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June 12–16, 2022
Anaheim, CA|Anaheim Hilton
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Nuclear Science and Engineering
Fusion Science and Technology
Finding fusion’s place
Fusion energy is attracting significant interest from governments and private capital markets. The deployment of fusion energy on a timeline that will affect climate change and offer another tool for energy security will require support from stakeholders, regulators, and policymakers around the world. Without broad support, fusion may fail to reach its potential as a “game-changing” technology to make a meaningful difference in addressing the twin challenges of climate change and geopolitical energy security.
The process of developing the necessary policy and regulatory support is already underway around the world. Leaders in the United States, the United Kingdom, the European Union, China, and elsewhere are engaging with the key issues and will lead the way in setting the foundation for a global fusion industry.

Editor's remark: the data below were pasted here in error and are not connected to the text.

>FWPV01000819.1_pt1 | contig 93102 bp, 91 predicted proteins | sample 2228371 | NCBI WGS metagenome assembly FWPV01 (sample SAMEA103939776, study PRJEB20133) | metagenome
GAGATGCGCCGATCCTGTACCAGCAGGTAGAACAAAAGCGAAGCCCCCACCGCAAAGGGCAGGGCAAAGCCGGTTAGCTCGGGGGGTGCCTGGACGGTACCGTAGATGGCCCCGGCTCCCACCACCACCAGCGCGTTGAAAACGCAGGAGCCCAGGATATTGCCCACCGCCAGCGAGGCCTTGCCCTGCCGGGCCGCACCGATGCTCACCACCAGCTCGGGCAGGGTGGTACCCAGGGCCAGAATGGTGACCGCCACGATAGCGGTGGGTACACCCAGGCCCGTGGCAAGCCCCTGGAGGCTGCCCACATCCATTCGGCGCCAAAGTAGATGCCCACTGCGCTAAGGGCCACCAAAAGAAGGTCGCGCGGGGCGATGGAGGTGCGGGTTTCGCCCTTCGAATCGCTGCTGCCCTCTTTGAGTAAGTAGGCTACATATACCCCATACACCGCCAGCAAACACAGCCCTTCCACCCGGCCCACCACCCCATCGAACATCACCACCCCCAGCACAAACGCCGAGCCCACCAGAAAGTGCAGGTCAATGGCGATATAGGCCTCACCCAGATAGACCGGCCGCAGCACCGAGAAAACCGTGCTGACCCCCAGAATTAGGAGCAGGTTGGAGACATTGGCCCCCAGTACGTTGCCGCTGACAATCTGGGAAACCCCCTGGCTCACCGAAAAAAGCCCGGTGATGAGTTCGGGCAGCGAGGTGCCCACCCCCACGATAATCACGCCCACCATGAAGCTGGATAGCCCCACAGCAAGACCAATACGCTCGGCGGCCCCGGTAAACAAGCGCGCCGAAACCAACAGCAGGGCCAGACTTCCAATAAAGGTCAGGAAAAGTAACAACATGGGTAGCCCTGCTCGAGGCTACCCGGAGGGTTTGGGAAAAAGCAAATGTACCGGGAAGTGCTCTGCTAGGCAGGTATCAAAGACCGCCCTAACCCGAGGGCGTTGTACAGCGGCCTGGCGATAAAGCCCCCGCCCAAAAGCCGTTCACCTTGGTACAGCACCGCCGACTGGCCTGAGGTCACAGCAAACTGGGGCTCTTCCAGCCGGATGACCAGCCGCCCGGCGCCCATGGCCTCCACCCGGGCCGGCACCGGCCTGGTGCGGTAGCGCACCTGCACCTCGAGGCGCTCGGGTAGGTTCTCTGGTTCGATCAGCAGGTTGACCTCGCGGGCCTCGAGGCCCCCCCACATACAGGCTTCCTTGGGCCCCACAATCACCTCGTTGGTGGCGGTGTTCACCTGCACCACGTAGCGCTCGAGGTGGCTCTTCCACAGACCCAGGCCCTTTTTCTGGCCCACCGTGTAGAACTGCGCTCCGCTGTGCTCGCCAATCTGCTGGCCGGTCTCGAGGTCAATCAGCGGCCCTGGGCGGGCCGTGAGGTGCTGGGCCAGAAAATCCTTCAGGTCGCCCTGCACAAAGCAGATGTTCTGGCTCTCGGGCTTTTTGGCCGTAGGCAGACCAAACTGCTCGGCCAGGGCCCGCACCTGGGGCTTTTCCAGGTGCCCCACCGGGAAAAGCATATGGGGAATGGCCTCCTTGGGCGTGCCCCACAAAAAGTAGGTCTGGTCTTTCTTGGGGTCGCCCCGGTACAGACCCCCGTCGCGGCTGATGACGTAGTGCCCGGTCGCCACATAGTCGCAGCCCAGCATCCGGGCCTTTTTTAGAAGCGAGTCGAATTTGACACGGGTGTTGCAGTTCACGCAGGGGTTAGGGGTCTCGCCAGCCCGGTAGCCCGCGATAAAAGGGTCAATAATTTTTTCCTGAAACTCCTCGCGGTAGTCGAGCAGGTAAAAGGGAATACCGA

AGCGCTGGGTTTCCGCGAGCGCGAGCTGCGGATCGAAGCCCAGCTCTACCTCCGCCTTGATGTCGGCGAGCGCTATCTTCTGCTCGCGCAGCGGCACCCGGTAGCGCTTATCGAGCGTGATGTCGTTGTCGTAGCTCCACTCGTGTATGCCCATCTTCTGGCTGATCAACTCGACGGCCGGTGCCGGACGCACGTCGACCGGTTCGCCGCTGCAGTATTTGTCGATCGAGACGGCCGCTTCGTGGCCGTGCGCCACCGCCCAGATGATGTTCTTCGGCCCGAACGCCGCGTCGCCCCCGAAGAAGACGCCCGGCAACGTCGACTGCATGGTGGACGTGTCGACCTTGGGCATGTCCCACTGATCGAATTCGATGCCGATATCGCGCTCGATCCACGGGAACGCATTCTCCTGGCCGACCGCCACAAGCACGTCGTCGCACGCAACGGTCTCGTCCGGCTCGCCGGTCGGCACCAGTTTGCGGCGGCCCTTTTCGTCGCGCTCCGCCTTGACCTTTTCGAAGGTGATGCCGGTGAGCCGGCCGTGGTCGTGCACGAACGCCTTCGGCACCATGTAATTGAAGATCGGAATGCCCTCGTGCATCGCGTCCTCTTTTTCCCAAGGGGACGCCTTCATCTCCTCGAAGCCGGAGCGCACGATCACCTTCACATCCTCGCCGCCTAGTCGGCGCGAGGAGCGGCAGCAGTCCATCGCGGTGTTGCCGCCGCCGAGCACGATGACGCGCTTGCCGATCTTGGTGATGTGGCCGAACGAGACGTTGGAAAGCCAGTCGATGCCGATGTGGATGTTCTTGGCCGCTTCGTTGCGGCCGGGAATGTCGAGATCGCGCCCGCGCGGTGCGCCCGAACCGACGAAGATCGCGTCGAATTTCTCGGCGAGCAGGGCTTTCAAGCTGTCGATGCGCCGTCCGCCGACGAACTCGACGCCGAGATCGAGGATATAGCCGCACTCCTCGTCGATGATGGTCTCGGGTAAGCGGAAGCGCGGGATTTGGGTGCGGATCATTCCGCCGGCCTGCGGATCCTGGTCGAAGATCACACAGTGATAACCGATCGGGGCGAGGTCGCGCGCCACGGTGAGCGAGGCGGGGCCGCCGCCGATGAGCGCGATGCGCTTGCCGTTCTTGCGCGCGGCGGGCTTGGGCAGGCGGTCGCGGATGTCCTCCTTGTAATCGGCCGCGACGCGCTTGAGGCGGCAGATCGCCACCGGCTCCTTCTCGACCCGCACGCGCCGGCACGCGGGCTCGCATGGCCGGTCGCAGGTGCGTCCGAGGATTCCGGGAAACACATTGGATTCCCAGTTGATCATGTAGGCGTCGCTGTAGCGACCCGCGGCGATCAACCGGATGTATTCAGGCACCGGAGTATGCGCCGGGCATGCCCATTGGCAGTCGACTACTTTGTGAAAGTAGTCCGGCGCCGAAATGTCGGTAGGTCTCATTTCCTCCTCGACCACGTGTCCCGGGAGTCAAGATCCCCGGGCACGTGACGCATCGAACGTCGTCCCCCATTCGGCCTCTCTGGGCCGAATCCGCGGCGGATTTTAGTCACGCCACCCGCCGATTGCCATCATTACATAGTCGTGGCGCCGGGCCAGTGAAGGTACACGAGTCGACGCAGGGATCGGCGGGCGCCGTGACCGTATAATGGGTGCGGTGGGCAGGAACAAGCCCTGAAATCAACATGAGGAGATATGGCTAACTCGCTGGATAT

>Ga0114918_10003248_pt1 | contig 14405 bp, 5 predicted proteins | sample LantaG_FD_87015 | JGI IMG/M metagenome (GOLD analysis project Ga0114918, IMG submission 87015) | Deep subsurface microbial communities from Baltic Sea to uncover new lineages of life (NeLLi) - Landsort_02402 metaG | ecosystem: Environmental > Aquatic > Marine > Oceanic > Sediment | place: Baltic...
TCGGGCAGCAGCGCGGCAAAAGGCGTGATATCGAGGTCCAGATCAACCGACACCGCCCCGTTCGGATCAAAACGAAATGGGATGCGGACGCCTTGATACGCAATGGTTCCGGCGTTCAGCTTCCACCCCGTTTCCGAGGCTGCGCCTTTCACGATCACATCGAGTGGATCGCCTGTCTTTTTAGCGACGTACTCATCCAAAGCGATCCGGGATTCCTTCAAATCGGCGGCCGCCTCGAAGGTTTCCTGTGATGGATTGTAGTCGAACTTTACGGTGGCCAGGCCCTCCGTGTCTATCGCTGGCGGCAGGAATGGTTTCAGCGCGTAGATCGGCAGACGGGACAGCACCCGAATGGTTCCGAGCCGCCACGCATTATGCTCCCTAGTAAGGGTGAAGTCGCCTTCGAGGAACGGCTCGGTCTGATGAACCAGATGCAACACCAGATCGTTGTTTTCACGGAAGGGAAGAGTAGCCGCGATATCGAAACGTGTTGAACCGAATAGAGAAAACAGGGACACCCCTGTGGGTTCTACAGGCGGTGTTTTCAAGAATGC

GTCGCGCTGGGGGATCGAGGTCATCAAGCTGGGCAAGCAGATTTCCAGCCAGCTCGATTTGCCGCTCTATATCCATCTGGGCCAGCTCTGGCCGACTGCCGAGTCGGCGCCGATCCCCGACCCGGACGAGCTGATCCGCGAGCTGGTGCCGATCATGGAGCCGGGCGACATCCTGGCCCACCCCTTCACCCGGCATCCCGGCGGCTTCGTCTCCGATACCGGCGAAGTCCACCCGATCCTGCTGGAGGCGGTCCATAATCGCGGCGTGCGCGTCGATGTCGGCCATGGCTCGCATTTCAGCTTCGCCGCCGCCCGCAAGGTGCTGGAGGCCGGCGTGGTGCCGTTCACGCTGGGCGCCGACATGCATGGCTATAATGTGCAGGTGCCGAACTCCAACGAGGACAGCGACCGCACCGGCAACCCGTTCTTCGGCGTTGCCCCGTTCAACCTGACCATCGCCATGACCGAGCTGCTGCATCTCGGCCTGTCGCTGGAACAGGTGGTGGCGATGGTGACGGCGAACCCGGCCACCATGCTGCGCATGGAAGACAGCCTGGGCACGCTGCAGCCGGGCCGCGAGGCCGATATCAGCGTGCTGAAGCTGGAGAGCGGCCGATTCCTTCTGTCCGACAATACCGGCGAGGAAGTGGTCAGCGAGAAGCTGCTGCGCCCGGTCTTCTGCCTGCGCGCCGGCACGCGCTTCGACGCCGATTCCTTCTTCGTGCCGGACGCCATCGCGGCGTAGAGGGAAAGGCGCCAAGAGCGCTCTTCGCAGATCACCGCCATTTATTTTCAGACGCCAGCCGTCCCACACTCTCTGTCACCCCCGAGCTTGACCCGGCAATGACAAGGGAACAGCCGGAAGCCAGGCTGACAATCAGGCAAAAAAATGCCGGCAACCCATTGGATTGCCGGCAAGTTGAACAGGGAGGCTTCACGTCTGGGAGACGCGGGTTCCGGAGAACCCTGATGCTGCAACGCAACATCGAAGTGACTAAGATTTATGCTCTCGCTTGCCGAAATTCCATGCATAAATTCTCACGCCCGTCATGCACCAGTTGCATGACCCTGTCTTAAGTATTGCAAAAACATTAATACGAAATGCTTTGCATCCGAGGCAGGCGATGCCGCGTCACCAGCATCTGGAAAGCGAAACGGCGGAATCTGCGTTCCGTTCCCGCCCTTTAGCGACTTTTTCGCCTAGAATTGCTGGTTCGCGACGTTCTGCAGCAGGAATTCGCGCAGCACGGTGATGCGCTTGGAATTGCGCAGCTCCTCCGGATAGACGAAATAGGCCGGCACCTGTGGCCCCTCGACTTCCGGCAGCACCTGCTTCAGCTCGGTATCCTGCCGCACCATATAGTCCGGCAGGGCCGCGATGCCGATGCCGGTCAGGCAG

L. El-Guebaly, L. Mynsberge, A. Davis, C. D’Angelo, A. Rowcliffe, B. Pint, ARIES-ACT Team
Fusion Science and Technology | Volume 72 | Number 1 | July 2017 | Pages 17-40
Technical Paper | dx.doi.org/10.1080/15361055.2016.1273669
Articles are hosted by Taylor and Francis Online.
The ARIES team has examined a multitude of fusion concepts over a period of 25 years. In recent years, the team wrapped up the Advanced Research, Innovation, and Evaluation Study (ARIES) series by completing the detailed design of the ARIES–Advanced and Conservative Tokamak (ARIES-ACT2) power plant—a plant with conservative physics and technology, representing a tokamak with reduced-activation ferritic/martensitic (RAFM) structure and dual-coolant lead-lithium blanket. The integration of nuclear assessments (neutronics, shielding, and activation) is an essential element to ARIES-ACT2 success. This paper highlights the design philosophy of in-vessel components and characterizes several nuclear-related issues that have been addressed during the course of the study to improve the ARIES-ACT2 design: sufficient breeding of tritium to fuel the plasma, well-optimized in-vessel components that satisfy all design requirements and guarantee the shielding functionality of its radial/vertical builds, survivability of low-activation/radiation-resistant structural materials in 14-MeV neutron environment, activation concerns for RAFM and corrosion-resistant oxide-dispersion-strengthened alloys, and an integral approach to handle the mildly radioactive materials during operation and after decommissioning.